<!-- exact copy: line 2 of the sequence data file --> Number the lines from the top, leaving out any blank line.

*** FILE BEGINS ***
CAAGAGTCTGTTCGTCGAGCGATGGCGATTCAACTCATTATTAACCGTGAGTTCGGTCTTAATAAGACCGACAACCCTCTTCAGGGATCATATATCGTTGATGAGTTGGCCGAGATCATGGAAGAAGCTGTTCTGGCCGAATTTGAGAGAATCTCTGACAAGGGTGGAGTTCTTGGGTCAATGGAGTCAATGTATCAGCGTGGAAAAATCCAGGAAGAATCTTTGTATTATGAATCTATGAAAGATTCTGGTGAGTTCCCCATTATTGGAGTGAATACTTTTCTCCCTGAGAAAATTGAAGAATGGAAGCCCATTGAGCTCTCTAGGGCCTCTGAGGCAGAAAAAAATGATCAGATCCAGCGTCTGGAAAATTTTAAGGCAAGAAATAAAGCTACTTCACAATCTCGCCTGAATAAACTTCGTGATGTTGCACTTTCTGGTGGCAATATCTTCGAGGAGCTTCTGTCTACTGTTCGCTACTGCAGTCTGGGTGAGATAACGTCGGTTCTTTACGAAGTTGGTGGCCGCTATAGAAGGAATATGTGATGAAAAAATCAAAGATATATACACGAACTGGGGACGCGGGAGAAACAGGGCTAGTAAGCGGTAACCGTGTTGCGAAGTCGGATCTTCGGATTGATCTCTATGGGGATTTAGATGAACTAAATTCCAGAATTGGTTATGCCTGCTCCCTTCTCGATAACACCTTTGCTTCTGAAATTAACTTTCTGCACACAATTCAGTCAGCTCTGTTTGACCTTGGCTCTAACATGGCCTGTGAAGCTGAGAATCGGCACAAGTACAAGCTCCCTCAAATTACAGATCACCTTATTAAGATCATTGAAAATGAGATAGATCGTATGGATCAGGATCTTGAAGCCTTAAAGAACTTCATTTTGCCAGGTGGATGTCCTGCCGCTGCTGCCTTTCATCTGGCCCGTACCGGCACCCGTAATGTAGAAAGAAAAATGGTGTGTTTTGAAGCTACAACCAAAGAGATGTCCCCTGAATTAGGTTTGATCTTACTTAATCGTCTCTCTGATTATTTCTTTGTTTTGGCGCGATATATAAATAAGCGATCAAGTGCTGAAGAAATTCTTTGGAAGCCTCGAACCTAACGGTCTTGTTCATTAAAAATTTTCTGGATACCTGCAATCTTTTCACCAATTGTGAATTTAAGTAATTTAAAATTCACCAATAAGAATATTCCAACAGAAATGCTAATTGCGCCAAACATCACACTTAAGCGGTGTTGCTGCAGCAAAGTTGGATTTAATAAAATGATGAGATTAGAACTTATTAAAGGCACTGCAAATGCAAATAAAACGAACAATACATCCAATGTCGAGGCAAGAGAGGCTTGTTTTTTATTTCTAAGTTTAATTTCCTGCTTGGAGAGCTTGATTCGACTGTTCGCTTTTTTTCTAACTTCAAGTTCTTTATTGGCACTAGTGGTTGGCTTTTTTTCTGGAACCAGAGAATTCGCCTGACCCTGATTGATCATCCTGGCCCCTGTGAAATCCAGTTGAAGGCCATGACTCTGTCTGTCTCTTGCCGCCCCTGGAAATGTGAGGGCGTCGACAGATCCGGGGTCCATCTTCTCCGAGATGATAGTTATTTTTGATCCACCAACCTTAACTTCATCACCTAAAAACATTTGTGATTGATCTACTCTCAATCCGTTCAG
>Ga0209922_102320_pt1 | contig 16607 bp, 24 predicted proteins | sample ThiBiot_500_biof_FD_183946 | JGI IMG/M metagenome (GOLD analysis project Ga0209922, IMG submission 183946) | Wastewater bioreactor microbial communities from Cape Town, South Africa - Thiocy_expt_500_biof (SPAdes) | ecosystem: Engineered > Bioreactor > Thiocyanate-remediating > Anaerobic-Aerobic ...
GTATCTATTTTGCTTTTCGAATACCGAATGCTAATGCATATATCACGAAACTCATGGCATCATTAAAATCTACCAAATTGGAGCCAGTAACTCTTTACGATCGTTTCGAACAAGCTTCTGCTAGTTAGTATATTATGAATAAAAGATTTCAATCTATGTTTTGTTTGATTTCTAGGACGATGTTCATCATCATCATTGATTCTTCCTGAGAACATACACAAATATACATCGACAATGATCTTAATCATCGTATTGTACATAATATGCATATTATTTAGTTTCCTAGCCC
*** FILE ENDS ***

>Ga0209922_102320_pt1 | contig 16607 bp, 24 predicted proteins | sample ThiBiot_500_biof_FD_183946 | JGI IMG/M metagenome (GOLD analysis project Ga0209922, IMG submission 183946) | Wastewater bioreactor microbial communities from Cape Town, South Africa - Thiocy_expt_500_biof (SPAdes) | ecosystem: Engineered > Bioreactor > Thiocyanate-remediating > Anaerobic-Aerobic ...